Tech Insights

Can Paper Waste Make a Better Zinc-Based Battery?

June 06, 2024 by Jake Hertz

Standard lithium-ion batteries face numerous challenges, driving the need for more sustainable, affordable, and widely accessible solutions.

Batteries are crucial in the renewable energy landscape for storing excess energy generated from intermittent renewable sources. However, lithium-ion batteries, the current standard, face numerous challenges, including cost, material availability, and environmental concerns. These issues drive the need for more sustainable, affordable, and widely accessible solutions.

Linköping University researchers have developed an eco-friendly, long-life rechargeable aqueous zinc-lignin battery. The battery could offer a more affordable alternative to lithium-ion batteries. 

 

Zinc-lignin battery.

Zinc-lignin battery. Image used courtesy of Linköping University/Thor Balkhed

 

Exploring Lithium-Ion Challenges

Lithium-ion (Li-ion) batteries are currently used in various applications, including electric vehicles, owing to their high output voltage, energy-to-weight ratio, fast charging rates, and low self-discharge. However, Li-ions have notable drawbacks, including safety concerns, limited lithium and cobalt supplies, and a high carbon footprint. These challenges drive researchers to explore next-generation batteries using abundant, low-cost materials.

Battery performance is generally evaluated based on several key parameters, each critical for determining its suitability for various applications. 

  • The energy stored per unit volume or mass, or energy density, influences the battery’s size and weight. 
  • The battery’s cycle life indicates how many charge and discharge cycles happen before its capacity degrades, reflecting its longevity.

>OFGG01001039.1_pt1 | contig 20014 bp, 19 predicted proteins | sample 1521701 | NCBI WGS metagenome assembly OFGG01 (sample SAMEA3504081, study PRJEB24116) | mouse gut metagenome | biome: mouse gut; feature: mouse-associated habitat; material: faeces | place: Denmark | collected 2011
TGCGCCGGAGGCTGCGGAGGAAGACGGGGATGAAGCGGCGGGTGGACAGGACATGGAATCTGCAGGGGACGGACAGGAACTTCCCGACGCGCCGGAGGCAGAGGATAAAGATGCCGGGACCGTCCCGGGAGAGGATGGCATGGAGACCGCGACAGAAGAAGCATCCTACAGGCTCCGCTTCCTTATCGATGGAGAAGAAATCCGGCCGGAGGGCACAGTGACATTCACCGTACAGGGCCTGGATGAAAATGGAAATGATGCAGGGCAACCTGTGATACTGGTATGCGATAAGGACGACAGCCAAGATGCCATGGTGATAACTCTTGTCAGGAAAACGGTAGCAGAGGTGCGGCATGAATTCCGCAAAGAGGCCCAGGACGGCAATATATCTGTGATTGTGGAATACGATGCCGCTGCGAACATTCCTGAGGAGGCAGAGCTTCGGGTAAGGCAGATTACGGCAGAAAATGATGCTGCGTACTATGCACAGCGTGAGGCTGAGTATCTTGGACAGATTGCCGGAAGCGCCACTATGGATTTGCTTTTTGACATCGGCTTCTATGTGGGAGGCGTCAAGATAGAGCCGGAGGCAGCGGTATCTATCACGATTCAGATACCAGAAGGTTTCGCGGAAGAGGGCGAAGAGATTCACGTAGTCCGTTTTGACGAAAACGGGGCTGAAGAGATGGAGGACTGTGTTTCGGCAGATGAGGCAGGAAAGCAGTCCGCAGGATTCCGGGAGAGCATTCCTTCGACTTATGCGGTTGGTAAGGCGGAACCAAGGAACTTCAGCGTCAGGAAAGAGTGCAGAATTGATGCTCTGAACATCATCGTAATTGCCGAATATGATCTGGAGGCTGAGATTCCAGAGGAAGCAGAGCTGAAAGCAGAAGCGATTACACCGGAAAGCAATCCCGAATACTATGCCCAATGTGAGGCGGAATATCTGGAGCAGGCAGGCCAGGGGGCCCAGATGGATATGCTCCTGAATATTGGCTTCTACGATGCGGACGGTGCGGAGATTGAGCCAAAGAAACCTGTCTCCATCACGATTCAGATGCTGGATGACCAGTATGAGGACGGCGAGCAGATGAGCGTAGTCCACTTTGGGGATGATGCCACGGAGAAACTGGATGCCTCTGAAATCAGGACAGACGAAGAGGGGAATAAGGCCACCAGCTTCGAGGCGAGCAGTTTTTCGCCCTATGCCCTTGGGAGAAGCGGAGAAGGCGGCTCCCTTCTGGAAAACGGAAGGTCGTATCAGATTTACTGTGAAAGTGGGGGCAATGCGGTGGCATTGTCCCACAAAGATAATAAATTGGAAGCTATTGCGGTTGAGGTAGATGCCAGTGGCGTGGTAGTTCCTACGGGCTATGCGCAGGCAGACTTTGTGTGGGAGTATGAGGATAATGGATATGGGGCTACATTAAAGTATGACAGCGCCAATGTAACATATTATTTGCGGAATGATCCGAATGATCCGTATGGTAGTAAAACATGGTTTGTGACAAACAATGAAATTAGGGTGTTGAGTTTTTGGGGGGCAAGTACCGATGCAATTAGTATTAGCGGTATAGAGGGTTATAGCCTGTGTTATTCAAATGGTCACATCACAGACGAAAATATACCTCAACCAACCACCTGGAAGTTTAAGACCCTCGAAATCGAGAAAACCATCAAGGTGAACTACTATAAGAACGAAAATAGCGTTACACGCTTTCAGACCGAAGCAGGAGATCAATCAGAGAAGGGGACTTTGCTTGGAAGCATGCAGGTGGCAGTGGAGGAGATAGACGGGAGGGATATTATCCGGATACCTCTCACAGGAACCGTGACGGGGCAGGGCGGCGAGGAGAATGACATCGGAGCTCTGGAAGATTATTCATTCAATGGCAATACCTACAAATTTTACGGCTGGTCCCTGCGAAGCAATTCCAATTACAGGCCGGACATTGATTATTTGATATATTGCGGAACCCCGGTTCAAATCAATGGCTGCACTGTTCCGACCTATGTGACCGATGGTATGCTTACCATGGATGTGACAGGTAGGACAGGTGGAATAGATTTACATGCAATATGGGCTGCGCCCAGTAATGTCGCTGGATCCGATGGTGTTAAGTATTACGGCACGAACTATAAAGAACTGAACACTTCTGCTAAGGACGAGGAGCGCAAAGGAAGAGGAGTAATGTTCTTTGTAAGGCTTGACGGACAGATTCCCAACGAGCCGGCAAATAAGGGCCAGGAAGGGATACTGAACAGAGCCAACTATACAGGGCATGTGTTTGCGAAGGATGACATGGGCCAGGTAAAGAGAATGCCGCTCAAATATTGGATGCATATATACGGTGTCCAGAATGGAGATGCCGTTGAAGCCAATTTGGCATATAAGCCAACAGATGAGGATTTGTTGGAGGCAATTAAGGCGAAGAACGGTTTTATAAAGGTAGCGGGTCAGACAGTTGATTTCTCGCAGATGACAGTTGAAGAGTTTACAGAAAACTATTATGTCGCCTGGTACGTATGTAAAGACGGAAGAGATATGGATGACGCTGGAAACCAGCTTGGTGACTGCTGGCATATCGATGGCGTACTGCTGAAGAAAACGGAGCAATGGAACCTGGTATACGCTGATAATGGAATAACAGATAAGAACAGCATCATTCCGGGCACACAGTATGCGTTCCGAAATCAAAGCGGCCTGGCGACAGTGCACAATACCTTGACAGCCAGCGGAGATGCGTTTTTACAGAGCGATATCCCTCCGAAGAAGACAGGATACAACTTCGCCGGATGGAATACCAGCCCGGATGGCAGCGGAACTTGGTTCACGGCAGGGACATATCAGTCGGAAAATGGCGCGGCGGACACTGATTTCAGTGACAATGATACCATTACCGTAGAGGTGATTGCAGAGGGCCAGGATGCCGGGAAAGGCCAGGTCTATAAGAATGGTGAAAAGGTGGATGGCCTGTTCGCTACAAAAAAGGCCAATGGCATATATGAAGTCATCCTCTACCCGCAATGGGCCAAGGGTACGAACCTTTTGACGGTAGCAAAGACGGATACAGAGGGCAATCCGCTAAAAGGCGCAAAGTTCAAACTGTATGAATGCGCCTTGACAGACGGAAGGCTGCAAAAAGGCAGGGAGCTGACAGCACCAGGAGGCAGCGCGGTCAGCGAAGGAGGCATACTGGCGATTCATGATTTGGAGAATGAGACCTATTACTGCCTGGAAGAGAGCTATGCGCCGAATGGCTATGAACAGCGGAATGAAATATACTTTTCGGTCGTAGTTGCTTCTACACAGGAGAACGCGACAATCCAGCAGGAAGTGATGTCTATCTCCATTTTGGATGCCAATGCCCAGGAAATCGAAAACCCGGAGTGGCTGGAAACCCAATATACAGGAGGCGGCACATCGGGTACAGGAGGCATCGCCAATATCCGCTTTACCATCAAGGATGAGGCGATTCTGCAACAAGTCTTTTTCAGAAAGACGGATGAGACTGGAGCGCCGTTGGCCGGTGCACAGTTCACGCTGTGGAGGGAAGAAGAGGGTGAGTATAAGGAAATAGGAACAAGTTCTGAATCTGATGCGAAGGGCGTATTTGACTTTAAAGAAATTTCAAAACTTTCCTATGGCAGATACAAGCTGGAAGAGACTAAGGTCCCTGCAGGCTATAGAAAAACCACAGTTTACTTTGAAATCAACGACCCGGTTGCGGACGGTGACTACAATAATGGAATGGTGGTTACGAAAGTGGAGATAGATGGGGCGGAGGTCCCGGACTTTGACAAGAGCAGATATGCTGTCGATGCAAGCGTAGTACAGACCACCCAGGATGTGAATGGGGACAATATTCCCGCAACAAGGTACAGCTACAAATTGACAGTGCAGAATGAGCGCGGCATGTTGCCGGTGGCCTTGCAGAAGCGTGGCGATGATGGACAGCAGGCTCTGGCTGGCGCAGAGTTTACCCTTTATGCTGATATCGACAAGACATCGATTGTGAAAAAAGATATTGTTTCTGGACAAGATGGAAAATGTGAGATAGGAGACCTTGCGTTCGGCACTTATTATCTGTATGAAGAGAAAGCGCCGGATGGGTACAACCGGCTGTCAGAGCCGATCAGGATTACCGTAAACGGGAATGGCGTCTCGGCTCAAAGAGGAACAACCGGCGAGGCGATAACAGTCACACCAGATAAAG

• Stability is crucial for maintaining performance over time, ensuring resistance to capacity loss and degradation under various conditions. 
  • Battery safety involves the design and materials to prevent overheating, fires, or explosions, ensuring secure operation. 
  • Environmental concerns address resource extraction, use and disposal, recycling, and carbon footprint.

 

Energy Solutions With Zinc, Lignin

Scientists at Linköping University have developed an eco-friendly and cost-effective battery solution to address energy challenges. This breakthrough technology utilized zinc and lignin.  Researchers claim it offers over 8,000 cycles while maintaining approximately 80% of its performance.

 

The zinc battery with lignin-carbon nanocomposite.

The zinc battery with lignin-carbon nanocomposite. Image used courtesy of Kumar et al.

 

Zinc-ion batteries (ZnBs) have attracted attention due to zinc's abundance, affordability, and low toxicity. Their redox potential, at -0.76 V versus the standard hydrogen electrode, enables operation in nonflammable aqueous electrolytes. Additionally, ZnBs offer a high theoretical specific capacity of 820 mAh g−1 and a large volumetric capacity of 5846 mAh mL−1. With over 99% recyclability of zinc metal from used batteries and low CO2 emission (45.1 kg) for 1 kWh charge storage capacity, ZnBs emerge as promising contenders in sustainable battery technologies, potentially rivaling LiBs in certain applications.

The battery’s primary components are lignin, a paper industry byproduct, and zinc, which is easily accessible, environmentally friendly, and cost-effective. The battery’s energy density matched that of lead-acid batteries but without the toxicity associated with lead. The battery maintained its charge for about one week, a notably longer duration than other zinc-based batteries, which typically discharge within a few hours. 

 

Lignin.

Lignin. Image used courtesy of Linköping University/Thor Balkhed

 

Generally, zinc batteries have suffered from poor durability mainly because zinc reacts with water in the electrolyte, generating hydrogen gas and causing dendritic growth, rendering the battery ineffective. To address this, researchers utilized a potassium polyacrylate-based water-in-polymer salt electrolyte to stabilize the zinc.

 

Powering the Future

By mitigating safety concerns and environmental impacts associated with Li-ions, this solution provides a scalable and recyclable energy storage alternative. The researchers envision scaling up production to create batteries as large as car batteries, leveraging zinc’s and lignin’s abundance and low cost. 

With support from various funding sources, the research team hopes to advance its eco-friendly technology and promote global access to sustainable energy solutions.